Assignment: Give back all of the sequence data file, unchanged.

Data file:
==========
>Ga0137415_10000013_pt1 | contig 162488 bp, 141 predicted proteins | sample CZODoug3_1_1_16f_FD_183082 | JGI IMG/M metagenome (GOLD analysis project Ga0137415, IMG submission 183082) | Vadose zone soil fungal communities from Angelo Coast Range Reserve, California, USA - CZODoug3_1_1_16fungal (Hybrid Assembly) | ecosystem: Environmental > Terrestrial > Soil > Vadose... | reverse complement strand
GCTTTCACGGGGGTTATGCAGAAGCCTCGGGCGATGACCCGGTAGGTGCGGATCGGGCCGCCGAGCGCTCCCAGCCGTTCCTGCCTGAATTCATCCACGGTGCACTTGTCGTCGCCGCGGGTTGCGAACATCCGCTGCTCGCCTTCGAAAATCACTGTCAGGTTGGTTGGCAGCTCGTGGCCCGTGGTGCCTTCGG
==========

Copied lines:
>Ga0137415_10000013_pt1 | contig 162488 bp, 141 predicted proteins | sample CZODoug3_1_1_16f_FD_183082 | JGI IMG/M metagenome (GOLD analysis project Ga0137415, IMG submission 183082) | Vadose zone soil fungal communities from Angelo Coast Range Reserve, California, USA - CZODoug3_1_1_16fungal (Hybrid Assembly) | ecosystem: Environmental > Terrestrial > Soil > Vadose... | reverse complement strand
GCTTTCACGGGGGTTATGCAGAAGCCTCGGGCGATGACCCGGTAGGTGCGGATCGGGCCGCCGAGCGCTCCCAGCCGTTCCTGCCTGAATTCATCCACGGTGCACTTGTCGTCGCCGCGGGTTGCGAACATCCGCTGCTCGCCTTCGAAAATCACTGTCAGGTTGGTTGGCAGCTCGTGGCCCGTGGTGCCTTCGG